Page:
Abram Journeys and Sees the Land (Chaps. 12–13)
The Trial of Seeing beyond Beauty (12:1–13:1)
The Trial of Seeing beyond Wealth (13:2–10)
This account (Gen. 12–13) begins one of the great stories of human history. Despite a background of death, barrenness, and failed objectives (11:27–32), a man picks up his life and sets off into the unknown. Here is no facile undertaking. He is given no clear destination, and he lives out of a tent, moving frequently. Within his household, his closest companions are a wife who is barren and a nephew whose father died prematurely. The man is old. The place he goes is already occupied. And, out of the blue, there is a famine, bringing threats both of starvation and murder. His existence is fragile.
Yet he moves with purpose. He is sustained not by whim or empty wish but by attentiveness to the God who first made the earth and blessed it, and who now sends him forth so that he, amid his fragility, will be for all people a source of blessing.
His conduct is not perfect. When the famine causes a crisis, he succumbs to fear and in effect betrays his wife. Yet he rallies and resumes his hopeful journey. When there is a second crisis—a dispute over land—he does better, and at the end his sense of God's purpose is stronger than ever.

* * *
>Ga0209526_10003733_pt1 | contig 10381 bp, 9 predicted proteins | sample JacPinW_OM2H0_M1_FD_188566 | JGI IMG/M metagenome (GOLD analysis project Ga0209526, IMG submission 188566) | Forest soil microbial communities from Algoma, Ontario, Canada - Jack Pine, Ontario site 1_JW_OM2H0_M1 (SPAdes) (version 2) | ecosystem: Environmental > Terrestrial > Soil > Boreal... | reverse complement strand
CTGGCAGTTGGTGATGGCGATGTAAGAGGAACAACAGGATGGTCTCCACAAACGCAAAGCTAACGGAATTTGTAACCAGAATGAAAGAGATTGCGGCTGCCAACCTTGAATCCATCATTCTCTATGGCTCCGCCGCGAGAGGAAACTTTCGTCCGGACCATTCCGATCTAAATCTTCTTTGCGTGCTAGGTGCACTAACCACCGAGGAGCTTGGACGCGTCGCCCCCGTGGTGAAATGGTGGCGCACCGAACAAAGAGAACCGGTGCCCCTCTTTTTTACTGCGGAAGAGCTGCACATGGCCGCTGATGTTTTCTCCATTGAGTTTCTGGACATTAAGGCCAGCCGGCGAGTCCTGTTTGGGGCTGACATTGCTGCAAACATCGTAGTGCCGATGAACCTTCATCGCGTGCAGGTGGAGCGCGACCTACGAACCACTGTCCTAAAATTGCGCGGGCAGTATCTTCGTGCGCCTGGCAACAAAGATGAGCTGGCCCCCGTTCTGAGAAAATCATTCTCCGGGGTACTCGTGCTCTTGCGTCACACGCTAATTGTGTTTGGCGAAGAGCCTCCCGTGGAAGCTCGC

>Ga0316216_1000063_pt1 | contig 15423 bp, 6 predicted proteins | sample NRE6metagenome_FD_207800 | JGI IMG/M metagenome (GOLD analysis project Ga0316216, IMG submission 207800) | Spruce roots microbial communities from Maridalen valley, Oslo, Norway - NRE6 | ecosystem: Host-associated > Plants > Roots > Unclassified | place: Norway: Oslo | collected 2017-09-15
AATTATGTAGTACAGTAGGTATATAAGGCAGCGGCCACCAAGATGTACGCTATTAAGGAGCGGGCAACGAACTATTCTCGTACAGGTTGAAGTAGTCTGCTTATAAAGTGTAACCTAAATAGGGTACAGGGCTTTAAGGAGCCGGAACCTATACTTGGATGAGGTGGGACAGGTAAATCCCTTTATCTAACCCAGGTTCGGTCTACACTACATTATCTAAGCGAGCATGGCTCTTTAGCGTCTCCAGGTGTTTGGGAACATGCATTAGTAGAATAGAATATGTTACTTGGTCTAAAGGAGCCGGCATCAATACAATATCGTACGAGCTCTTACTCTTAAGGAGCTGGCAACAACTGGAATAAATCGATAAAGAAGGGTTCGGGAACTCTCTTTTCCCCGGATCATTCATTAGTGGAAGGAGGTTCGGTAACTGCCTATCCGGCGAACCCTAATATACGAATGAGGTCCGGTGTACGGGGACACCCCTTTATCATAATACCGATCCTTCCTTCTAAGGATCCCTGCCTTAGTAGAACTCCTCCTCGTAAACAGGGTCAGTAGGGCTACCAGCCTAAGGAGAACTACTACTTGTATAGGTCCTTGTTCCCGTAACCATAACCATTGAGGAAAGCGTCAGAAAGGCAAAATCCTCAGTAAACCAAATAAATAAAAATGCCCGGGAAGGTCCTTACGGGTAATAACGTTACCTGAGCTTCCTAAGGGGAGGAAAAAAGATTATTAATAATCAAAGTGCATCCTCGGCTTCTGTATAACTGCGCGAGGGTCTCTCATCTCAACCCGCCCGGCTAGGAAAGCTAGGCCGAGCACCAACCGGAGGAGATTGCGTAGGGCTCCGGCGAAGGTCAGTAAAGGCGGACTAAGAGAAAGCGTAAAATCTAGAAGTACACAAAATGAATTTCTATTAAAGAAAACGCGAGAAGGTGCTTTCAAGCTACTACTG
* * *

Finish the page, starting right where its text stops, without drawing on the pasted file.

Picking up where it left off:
The literary form (of chaps. 12–13) is probably best described as a kind of travel narrative—a condensed variation on some of the travel narratives found in diverse forms of ancient writing, from epic and prophecy to the origins of Greek historiography (Lesky, 1966, 219).
Mixed with the travel narrative, however, is another form, that of the test or trial, one of the Bible's well-established conventional scenes. Such trials may be initiatory (like Jesus' temptations, for instance; cf. Alter, 1981, 51), but not necessarily so. Rabbinic tradition highlighted the idea of trial and spoke of Abram's trials as numbering ten (Cassuto, II, 294–295; Clifford, 2:18). The emphasis on ten says less about precise quantity than about quality: Abram was tested thoroughly. In particular, he was tested first and last—here and when asked to offer Isaac (chaps. 12–13; chap. 22).
During Abram's journey (chaps. 12–13) the primary trials concern beauty and wealth—Sarai's beauty and the wealth of the land.